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WSJ: Apple, Pearson to re-bid on LA school district tablet program

updated 08:51 pm EDT, Wed August 27, 2014

Original deal tainted with cost overruns, conflicts of interest, other issues

The Wall Street Journal has confirmed that both Apple and educational curriculum and textbook publisher Pearson will re-bid on a new contract to supply the LA United School District (LAUSD) with computer and tablet options as part of a program that could eventually grow to $500 million. Both companies were the core of the previous contract that would have seen all students receiving iPads, but questions of cost overruns, problems and lack of transparency combined to force the district to cancel that arrangement.

The original project -- often incorrectly reported as a $1 billion iPad rollout due to a separate $500 million project to improve overall school technology infrastructure -- was initially tested in a $30 million program on a handful of campuses. The test program was successful enough to warrant plans to expand the program, which would have seen every K-12 student in the LAUSD eventually receiving an iPad.

However, following the beginning of the larger-scale deployment, questions about the transparency of the contracting process and reports of students who had circumvented the restrictive Internet content filtering -- along with reports of cost overruns because the district had failed to order enough units to qualify for discounts -- combined into a maelstrom of bad publicity that eventually led to officials cancelling the original deal.

LAUSD Superintendent John Deasy has insisted that, despite emails that suggest Deasy and his deputy had regular contact with Apple and Pearson during the pilot phase of the program, the bidding process was conducted within the rules. However, public pressure has forced him to cancel the contract and try to sugar-coat the fallout by saying that the revised process will allow the district to "take into account concerns raised" about the project, as well as "take advantage of an ever-changing marketplace," widely interpreted as opening the door to other tablet makers.

Despite the problems, parts of the original program lives on. About 40 schools have received iPads and notebooks under the original funding, with the district having spent about $61 million in a lease arrangement. The initial rollout will likely be studied closely to gain insight on how to better handle a larger-scale proposal, which is still going forward and which Apple -- with 90 percent of the educational tablet market -- may still play a big role in.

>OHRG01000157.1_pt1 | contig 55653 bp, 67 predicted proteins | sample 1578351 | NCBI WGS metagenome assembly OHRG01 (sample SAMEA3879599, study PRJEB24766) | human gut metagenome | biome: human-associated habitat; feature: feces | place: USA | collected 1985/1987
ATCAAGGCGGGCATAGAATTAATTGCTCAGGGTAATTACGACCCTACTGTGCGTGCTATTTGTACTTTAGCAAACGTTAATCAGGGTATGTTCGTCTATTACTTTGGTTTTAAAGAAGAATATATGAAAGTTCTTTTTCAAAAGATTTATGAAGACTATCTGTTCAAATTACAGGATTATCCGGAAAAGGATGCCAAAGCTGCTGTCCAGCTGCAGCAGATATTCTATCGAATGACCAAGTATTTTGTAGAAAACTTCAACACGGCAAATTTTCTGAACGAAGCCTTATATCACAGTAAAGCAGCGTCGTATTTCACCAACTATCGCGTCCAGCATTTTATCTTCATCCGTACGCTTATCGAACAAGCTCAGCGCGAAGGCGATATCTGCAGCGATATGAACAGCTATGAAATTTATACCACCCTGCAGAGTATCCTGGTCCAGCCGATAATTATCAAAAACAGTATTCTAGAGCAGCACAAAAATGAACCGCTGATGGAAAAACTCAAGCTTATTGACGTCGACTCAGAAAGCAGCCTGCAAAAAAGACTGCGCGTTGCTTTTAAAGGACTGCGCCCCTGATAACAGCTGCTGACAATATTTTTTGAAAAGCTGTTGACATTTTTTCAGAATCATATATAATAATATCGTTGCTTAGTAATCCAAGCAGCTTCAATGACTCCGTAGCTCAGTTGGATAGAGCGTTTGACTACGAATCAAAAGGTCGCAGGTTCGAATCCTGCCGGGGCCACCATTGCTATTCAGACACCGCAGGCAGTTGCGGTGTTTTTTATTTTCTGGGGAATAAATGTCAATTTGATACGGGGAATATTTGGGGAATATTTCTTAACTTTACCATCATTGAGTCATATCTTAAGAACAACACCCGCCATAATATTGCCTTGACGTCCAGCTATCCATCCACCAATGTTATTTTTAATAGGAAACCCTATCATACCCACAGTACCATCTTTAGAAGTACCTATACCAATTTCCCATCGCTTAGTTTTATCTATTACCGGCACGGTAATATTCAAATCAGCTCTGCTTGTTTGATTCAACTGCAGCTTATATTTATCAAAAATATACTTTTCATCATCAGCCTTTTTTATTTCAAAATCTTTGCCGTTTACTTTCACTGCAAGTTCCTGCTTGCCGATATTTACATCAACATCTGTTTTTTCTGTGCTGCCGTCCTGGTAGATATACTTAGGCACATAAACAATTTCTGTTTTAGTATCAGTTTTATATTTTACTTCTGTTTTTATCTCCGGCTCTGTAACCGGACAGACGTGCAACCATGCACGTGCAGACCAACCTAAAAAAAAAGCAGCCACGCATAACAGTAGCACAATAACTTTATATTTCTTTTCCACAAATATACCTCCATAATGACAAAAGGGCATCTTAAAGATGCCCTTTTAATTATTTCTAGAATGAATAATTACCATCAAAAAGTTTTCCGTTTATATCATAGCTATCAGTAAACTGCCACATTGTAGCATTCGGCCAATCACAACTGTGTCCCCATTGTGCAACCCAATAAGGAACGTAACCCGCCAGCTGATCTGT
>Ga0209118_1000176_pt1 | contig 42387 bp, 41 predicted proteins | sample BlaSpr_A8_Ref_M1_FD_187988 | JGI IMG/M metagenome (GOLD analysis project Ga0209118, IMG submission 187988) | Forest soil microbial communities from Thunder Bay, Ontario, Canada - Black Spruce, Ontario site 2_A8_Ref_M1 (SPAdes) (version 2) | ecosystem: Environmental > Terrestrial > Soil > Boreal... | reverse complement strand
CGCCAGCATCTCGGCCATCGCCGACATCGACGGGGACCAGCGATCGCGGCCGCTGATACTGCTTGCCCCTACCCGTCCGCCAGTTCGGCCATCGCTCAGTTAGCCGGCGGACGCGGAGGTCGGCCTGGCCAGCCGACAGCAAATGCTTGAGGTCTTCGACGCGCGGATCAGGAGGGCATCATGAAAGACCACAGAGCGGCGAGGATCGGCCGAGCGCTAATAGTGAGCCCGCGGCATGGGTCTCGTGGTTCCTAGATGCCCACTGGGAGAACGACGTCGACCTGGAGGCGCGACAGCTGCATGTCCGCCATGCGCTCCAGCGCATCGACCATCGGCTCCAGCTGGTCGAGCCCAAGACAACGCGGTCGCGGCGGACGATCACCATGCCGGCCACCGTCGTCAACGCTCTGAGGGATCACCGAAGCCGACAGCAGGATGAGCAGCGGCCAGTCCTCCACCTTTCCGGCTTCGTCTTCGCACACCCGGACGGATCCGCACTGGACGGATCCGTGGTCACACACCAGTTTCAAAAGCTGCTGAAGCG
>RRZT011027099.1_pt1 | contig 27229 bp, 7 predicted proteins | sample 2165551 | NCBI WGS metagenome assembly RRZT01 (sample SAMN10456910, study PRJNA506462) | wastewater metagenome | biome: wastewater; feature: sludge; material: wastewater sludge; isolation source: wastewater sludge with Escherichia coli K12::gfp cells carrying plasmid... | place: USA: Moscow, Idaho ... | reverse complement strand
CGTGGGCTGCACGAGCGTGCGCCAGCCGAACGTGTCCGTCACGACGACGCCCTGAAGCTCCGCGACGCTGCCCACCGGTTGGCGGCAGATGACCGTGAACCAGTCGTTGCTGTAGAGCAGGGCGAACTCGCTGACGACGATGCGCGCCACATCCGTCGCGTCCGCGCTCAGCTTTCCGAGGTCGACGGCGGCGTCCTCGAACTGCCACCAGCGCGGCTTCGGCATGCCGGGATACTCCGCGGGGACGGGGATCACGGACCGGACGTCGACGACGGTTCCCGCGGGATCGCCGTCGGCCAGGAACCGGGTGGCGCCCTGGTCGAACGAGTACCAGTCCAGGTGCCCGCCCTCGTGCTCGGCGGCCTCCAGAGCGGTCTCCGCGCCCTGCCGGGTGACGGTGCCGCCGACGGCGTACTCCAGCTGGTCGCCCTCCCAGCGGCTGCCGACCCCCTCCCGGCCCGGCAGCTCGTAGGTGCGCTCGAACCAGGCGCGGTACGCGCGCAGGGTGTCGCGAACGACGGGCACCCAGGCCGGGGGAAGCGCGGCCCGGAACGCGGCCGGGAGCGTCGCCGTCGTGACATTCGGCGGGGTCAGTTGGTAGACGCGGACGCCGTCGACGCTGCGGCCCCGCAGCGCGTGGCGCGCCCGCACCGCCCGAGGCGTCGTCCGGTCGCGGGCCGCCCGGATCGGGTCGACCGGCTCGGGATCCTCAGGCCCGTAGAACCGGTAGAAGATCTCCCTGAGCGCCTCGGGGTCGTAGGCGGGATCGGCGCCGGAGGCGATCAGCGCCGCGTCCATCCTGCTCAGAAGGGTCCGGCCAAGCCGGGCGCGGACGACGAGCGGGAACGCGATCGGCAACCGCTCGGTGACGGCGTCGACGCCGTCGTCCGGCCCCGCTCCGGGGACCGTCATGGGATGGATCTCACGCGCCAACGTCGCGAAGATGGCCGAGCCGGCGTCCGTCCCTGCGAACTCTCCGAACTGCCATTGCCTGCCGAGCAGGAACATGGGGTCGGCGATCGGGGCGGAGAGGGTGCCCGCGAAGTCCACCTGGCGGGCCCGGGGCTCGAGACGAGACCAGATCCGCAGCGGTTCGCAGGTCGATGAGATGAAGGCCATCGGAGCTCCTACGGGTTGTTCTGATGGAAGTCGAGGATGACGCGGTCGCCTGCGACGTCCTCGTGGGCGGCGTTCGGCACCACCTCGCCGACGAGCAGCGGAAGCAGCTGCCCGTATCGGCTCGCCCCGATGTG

As noted yesterday, other schools have found wide success with iPad-driving programs, though Google's Chromebooks have also found favor in some areas, particularly as students go beyond grade school and are required to provide longer typed papers. The St. Paul (Minnesota) School District will be leasing more than 40,000 iPads (with at least 1,000 MacBook models) as part of a new program for 37 schools. Thus far, Apple says it has sold more than 13 million iPads to the education market around the world.

by MacNN Staff




  1. Inkling

    Senior User

    Joined: 07-25-06

    Within education, small-scales tests often do well because they're not randomized trials. They involve an carefully vetted, highly motivated group that gets exceptionally good support. None of that's likely to be true were this scheme expanded to the entire LA school district. The real problem lies elsewhere. Gadgets can never substitute for good teachers and disciplined well-run schools. And they can certainly do nothing about dreadful home situations. The real problems are cultural not technical.

  1. Charles Martin

    MacNN Editor

    Joined: 08-04-01

    Agreed, but another issue to be avoided is a "technological divide" -- where wealthier schools have tech and poorer schools do not. The iPads aren't even trying to replace good teachers, good parents or discipline -- they're about replacing a) paper, expensive textbooks and b) non-interactive teaching methods. I'm pleased that most of these districts seem to want to portion out the tablets/netbooks/MacBooks etc evenly rather than unevenly.

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